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Pupil mental health and wellbeing: guidance for staff
If you are a staff member in any role, use these resources to recognise the many facets of mental health, and to support the children and young people in your care
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While you are not expected to be a mental health expert or to diagnose conditions, the links and resources here are a starting point for understanding the issues and providing support.
Mental health and wellbeing have become particularly important topics as a result of the Covid-19 pandemic. During and after lockdown, some pupils – and staff – may have experienced domestic abuse, loneliness, isolation and mental health issues.
These issues can manifest themselves in anything from anxiety and depression to self-harm and eating disorders.
The RSE curriculum now requires all pupils to be taught about mental wellbeing. This includes explaining, in a classroom setting, how they can understand and manage their emotions, so that everyone has a shared knowledge and language to help them recognise potential issues.
Different people react to pressure in different ways but often following simple stress-reducing steps can help pupils to develop coping strategies to deal with common crisis points, such as exams, relationship difficulties and uncertainty.
It was reported even before Covid-19 that three pupils in every classroom have a diagnosable mental health condition, and the rate is likely to be higher now.
Some anxiety can be labelled as ‘bad behaviour’, ‘disengagement’ or ‘laziness’. Adele Bates recommends asking ‘why’ a pupil is behaving in a certain way, as a starting point for managing their anxiety.
Our understanding anxiety poster can be displayed to help pupils and staff identify and deal with signs of anxiety.
Other approaches can include activities and themed assemblies on dealing with anxiety.
Sometimes certain signs of deteriorating mental health are played down as being typical adolescent behaviours.
Do you know how to tell the difference between low mood and signs of depression?
And what strategies does your school have in place to tackle low self-esteem, negative thinking and social isolation, to support young people with depression?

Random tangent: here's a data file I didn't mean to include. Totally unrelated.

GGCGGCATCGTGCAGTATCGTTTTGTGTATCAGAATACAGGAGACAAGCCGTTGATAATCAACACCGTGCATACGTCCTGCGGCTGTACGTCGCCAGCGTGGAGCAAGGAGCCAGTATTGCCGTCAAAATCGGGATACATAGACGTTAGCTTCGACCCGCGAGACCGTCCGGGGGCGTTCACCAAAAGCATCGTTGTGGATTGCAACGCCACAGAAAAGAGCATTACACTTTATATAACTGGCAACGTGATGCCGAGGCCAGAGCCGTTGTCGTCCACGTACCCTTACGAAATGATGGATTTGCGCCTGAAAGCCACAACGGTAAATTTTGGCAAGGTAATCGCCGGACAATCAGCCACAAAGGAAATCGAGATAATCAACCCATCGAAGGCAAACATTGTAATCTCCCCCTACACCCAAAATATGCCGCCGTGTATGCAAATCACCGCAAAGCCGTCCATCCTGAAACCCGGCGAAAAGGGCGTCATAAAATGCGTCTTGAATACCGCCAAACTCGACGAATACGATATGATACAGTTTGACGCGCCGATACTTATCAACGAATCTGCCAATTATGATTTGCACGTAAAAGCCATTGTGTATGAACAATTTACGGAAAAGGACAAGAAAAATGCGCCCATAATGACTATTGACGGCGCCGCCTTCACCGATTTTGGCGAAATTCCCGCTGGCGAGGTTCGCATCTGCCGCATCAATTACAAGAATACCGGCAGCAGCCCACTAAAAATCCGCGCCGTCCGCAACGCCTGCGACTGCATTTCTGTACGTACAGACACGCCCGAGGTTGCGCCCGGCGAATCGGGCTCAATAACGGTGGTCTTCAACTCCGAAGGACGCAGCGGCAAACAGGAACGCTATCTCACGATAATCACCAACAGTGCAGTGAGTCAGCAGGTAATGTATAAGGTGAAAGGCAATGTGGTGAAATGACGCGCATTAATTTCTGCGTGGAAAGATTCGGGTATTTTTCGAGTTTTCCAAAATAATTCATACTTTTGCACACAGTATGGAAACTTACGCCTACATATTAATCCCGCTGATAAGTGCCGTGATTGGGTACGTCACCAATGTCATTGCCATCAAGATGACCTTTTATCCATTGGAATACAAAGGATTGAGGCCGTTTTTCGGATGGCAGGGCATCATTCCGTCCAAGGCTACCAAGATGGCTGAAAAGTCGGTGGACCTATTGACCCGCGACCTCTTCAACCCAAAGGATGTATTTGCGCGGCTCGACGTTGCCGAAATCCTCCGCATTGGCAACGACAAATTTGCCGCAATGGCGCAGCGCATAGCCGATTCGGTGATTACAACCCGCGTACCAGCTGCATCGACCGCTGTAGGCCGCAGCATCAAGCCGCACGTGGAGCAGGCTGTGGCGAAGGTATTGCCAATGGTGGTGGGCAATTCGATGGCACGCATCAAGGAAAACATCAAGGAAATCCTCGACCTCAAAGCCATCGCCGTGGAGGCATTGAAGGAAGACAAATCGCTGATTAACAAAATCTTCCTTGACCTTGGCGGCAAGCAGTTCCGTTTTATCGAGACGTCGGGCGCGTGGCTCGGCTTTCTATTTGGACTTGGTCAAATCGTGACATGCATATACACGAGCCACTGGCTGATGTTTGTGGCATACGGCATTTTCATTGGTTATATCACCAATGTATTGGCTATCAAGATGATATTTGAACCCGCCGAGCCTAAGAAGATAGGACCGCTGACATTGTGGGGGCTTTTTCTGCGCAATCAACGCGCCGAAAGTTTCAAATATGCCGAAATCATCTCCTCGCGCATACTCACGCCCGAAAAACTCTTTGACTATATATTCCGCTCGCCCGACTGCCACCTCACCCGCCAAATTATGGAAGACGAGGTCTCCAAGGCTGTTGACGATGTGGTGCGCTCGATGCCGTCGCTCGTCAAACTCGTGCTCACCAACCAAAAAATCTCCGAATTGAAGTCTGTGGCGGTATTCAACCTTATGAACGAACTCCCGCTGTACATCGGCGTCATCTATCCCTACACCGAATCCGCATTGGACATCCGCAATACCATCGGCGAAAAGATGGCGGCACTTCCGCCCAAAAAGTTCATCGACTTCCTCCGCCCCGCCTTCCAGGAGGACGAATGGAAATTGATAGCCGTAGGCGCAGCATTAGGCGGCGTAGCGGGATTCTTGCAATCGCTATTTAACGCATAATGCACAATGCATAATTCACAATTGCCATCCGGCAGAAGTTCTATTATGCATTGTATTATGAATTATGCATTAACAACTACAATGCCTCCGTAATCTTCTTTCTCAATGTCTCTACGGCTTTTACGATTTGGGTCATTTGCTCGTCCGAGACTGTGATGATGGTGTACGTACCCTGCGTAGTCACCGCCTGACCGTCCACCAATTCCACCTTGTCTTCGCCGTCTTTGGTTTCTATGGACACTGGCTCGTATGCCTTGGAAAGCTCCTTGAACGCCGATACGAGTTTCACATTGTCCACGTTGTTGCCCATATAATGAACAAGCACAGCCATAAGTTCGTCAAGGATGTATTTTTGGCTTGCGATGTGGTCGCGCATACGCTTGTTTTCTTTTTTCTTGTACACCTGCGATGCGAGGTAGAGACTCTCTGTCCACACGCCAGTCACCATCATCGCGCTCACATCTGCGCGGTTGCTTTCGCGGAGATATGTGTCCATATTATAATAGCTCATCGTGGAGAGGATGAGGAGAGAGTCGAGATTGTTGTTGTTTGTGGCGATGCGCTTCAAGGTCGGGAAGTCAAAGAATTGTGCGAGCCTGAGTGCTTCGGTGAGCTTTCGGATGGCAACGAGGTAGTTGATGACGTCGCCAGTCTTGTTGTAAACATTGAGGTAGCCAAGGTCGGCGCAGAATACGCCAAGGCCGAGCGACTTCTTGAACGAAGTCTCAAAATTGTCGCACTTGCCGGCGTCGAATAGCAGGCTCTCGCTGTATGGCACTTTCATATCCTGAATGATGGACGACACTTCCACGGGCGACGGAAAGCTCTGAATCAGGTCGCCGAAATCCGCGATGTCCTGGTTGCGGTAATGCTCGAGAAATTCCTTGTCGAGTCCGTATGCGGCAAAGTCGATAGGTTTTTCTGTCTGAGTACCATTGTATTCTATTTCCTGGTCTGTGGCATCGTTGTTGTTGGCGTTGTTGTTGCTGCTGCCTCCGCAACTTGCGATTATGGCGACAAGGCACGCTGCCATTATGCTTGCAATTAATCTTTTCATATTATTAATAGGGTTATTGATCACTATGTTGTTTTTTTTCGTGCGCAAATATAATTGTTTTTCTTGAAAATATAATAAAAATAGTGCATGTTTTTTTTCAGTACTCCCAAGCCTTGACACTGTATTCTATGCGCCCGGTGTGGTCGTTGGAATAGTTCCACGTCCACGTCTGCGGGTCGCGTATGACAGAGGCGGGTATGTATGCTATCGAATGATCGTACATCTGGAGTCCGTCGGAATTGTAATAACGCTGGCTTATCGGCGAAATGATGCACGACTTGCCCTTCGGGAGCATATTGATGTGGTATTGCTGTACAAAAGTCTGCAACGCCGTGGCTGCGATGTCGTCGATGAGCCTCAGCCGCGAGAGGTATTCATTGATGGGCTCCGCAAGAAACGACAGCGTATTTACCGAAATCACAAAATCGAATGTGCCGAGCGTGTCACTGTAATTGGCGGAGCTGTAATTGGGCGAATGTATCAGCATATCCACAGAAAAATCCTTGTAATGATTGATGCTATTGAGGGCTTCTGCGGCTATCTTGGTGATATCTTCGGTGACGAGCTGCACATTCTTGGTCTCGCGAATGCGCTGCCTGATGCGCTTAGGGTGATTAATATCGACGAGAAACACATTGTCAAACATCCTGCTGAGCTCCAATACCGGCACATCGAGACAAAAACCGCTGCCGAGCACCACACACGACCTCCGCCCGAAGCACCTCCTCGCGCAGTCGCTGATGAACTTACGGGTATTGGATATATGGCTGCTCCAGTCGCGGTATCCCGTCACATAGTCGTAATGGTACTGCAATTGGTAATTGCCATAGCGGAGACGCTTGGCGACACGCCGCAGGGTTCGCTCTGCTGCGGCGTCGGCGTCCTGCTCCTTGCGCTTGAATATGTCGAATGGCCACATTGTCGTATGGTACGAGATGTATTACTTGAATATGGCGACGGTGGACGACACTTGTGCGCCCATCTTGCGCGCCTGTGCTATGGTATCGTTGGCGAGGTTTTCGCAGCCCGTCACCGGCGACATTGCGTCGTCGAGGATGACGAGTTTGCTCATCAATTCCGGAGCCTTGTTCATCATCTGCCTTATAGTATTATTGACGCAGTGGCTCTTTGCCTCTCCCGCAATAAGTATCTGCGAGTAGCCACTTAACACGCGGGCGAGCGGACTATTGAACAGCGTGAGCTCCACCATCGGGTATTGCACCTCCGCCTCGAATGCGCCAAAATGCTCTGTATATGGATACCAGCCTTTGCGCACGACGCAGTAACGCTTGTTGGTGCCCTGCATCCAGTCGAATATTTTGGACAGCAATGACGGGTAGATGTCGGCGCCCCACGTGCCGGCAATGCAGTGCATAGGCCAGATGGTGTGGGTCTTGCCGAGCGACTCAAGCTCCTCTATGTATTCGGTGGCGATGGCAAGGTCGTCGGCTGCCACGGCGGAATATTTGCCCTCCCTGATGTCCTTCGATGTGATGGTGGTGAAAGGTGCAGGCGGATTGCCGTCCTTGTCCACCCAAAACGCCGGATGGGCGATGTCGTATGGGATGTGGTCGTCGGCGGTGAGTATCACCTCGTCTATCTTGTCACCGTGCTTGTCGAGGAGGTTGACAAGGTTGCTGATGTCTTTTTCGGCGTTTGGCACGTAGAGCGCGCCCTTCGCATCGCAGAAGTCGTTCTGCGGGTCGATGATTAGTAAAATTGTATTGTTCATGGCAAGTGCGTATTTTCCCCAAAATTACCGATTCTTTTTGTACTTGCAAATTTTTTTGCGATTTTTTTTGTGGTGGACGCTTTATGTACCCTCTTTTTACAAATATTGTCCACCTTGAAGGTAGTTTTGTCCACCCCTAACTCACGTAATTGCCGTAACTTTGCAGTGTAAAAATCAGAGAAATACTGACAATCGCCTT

Self-harm and self-injury is a growing concern, and teachers often reports that SEND students are at particular risk.
Our round-up of managing self-harm resources provides links to further information and appropriate procedures for intervention.
Our Managing Self-Harm training course will help you raise awareness of self-harm throughout your school, and make sure that you and your colleagues can identify, understand and respond to the early warning signs.
Disordered eating can affect pupils at any age or stage. Use these resources to develop your understanding of indicators of an issue, and what you can do to promote a healthy and balanced relationship with food.
- Recognising the signs of eating disorders
- Eating disorders: how do we educate effectively?
- Promoting positive body image
- Explaining the benefits of healthy eating and exercise
- A personal journey to overcome an eating disorder.
It is possible for schools to make high quality interventions for pupils with SEMH, even if budgets are limited.
Use our interaction record template to keep a record of interactions, such as refular meetings, with pupils with SEMH needs.
Some pupils may have experienced bereavement due to Covid-19. Coping with the loss of a loved one or a public tragedy can be especially traumatic for children and young people.
For a better understanding of how children and young people are likely to experience grief, see:
- Zoe Dale’s article supporting bereaved pupils: advice for staff
- Tracey Boseley’s webinar on how to support pupils with bereavement.
Traumatic events can trigger a range of emotional responses, ranging from fear to anger and hopelessness. Following a public tragedy, schools must be ready to offer a measured response. Learn more about responding to trauma in public life.
Some pupils may be traumatised by, for example, experiencing a war or natural disaster in their country of origin. While teachers will not be required to undertake specialist therapy, it is useful to be aware of the techniques used to help children come to terms with their experiences.
In addition to meeting the immediate mental health needs of your pupils, developing their resilience will enable them to overcome setbacks and manage pressure.
In our guide to creating a resilient environment for learners, you'll find advice for developing long-term resilience as well as helping pupils thrive in the short term.
It’s also useful to see resilience as a life skill when facing challenges not only in the classroom but also in everyday life. Issues at home will filter through to behaviour in school.
For further thoughts on what schools can do to promote resilience and emotional regulation, particularly following the pandemic, head over to our blog.
It is vital that you involve parents and carers in your provision for pupils' mental health. Use our template letter to keep them informed of your school's objectives, initiatives and key points of contact.
Last Updated:12 Aug 2021